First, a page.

Comparisons among cultivars of wheat, naked and hulled oats: dry matter, N and P accumulation and partitioning as affected by N supply and crop lodging.
Zhou, Q.P., Biswas, D.K., and Ma, B.-L. (2013). "Comparisons among cultivars of wheat, naked and hulled oats: dry matter, N and P accumulation and partitioning as affected by N supply and crop lodging.", Journal of Plant Nutrition and Soil Science, 176(6), pp. 929-941. doi : 10.1002/jpln.201200265 Access to full text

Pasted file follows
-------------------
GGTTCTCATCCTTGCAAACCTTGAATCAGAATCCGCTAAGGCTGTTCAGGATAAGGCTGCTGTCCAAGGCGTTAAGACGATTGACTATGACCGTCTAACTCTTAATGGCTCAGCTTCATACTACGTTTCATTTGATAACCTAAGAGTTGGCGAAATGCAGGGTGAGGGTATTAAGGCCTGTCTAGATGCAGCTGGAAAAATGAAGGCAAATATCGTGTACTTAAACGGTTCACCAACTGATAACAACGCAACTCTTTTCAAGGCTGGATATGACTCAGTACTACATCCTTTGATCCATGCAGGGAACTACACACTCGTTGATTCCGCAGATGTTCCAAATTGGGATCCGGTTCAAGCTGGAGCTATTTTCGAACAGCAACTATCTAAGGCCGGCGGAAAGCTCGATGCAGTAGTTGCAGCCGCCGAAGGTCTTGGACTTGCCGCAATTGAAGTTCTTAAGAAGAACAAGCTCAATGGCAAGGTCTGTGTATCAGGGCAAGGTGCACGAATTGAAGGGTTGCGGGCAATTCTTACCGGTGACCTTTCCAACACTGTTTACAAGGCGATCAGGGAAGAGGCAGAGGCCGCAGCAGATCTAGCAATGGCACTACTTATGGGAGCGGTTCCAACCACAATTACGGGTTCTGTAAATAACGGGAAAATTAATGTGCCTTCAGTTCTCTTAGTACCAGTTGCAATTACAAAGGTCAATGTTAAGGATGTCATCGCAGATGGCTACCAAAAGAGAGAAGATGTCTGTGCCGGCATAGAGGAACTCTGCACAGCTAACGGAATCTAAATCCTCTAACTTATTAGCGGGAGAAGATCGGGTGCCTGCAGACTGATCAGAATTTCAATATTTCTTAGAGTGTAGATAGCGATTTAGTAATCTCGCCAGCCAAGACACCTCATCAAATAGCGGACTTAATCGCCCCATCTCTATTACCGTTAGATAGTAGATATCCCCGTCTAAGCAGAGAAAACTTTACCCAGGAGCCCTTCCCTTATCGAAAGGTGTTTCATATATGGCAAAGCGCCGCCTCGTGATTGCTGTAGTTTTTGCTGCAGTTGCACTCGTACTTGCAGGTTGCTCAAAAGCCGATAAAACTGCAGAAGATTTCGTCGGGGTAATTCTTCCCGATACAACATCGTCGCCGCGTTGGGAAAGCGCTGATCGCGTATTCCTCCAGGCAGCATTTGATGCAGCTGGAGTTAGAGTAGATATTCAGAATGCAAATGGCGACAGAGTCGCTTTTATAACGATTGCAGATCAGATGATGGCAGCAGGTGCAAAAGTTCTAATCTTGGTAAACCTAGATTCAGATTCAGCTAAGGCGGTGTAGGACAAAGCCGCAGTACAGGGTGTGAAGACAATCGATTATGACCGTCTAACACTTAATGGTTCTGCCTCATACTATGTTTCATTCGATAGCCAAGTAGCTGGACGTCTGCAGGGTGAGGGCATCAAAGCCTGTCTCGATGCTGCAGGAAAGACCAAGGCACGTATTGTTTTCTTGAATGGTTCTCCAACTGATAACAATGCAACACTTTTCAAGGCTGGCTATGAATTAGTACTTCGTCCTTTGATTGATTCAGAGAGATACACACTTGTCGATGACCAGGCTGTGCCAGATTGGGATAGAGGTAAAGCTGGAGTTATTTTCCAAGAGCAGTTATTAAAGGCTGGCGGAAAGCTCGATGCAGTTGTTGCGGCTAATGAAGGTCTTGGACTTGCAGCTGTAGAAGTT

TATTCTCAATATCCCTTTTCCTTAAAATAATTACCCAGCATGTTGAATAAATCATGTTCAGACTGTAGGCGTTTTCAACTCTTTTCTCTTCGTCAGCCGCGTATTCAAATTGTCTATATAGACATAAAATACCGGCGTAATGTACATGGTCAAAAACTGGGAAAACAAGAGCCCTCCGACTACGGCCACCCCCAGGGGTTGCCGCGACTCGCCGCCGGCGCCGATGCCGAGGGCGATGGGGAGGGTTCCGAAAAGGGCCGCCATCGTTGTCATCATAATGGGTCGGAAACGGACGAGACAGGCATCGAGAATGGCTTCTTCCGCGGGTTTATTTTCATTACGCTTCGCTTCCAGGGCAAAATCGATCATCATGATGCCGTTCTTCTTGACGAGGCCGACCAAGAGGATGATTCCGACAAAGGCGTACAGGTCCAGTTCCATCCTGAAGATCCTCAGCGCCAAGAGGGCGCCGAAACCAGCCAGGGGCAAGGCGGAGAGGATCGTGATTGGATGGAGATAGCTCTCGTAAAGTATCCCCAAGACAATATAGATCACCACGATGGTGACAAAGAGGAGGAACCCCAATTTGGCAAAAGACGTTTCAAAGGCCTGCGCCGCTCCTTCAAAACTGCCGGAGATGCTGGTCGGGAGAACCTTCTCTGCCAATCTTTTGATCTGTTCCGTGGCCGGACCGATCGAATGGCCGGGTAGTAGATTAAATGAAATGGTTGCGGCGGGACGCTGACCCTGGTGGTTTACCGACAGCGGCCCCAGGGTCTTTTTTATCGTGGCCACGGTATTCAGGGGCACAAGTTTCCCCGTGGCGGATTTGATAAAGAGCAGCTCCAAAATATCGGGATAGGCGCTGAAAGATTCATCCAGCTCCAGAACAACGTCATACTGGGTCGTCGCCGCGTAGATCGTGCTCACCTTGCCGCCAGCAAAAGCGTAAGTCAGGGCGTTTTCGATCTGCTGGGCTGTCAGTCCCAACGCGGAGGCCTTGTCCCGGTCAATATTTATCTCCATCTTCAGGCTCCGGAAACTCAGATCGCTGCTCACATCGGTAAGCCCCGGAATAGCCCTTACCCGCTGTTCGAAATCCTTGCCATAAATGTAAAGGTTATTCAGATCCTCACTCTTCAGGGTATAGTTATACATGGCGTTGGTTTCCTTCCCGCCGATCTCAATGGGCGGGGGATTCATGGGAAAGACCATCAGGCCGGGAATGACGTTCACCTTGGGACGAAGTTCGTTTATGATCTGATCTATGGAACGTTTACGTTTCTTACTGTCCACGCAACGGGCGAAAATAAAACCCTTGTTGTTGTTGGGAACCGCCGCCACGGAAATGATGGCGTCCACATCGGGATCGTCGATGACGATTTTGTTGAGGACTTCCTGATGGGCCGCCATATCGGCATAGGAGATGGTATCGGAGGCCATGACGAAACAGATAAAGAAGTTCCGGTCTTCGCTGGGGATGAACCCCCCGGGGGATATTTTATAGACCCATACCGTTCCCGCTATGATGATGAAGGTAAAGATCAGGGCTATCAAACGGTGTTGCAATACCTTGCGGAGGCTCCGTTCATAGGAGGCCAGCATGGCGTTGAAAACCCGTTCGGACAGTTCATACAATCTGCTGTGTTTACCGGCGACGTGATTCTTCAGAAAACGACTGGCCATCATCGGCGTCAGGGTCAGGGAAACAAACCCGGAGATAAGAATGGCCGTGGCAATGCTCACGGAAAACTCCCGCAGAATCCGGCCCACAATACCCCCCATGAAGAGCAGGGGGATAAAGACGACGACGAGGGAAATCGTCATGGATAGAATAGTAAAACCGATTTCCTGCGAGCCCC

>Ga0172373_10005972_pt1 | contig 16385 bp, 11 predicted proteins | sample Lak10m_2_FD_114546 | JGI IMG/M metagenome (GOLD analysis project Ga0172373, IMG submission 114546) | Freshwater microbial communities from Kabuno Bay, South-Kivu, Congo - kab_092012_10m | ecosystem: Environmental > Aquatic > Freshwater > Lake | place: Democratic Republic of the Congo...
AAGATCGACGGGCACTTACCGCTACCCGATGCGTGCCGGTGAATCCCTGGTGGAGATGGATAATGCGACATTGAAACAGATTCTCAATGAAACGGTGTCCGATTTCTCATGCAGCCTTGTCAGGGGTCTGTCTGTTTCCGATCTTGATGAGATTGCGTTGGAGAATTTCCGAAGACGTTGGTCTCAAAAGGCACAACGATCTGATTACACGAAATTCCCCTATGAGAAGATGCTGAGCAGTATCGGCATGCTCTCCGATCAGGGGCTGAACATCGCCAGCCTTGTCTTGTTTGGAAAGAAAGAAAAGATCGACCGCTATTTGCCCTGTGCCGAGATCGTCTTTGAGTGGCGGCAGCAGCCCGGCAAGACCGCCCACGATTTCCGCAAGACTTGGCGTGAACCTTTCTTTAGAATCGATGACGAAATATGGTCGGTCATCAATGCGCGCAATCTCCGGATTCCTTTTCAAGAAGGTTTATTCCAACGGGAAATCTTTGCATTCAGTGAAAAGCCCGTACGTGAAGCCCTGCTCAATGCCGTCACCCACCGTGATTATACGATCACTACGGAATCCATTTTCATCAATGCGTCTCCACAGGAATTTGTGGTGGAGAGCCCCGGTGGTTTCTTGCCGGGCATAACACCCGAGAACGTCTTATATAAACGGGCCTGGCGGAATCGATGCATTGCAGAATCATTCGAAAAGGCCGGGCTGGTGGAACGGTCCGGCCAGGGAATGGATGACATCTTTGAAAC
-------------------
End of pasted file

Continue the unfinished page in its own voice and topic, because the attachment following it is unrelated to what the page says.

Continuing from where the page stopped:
A better understanding of the impact of fertilizer nitrogen (N) on biomass and N accumulation, and their partitioning into different plant components is needed to optimize crop yield and quality. A field experiment with spring wheat (Triticum aestivum), hulless (Avena nuda), and hulled (Avena sativa) oats was conducted for 3 years in Ottawa, ON, Canada, to determine the crop responses to N addition (0, 75, and 150 kg N ha–1). Biomass, N, and phosphorus (P) accumulation and partitioning into different plant components were examined during the growth season. Lodging score was determined for all crops when it occurred and again at harvest. During the growth season, both hulless and hulled oats and the wheat cultivar showed almost similar patterns of N and P accumulation with maximum contents at late grain filling or at harvest. Plant N concentration was up to 60 g kg–1 during the seedling stage, decreased gradually with advancing growth stages, and was lowest at harvest. Nitrogen treatments significantly increased plant N and P contents. At heading stage, N treatments enhanced dry matter (24%–45%), N (35%–135%), and P (27%–45%) contents in plant components (i.e., culm, leaf, and head), but also enhanced crop lodging, especially in oats. Both hulled and hulless oats had higher total plant N (5%–35%), N : P ratio, and dry-matter content in leaf (6%–43%) and head (0%–129%) along with higher P (up to 27%) in culm than the wheat cultivar. The wheat cultivar accumulated greater dry matter and higher N content in kernels than both hulled and hulless oats at harvest. Both hulled and hulless oat cultivars exhibited similar lodging susceptibility to N addition (75 or 150 kg N ha–1), produced lower dry weight and lower kernel N, and hence lower grain yield than the wheat cultivar. The larger vegetative dry-matter accumulation at heading coupled with higher P content in culms under high-N-supply conditions may be related to severe lodging in oat cultivars.
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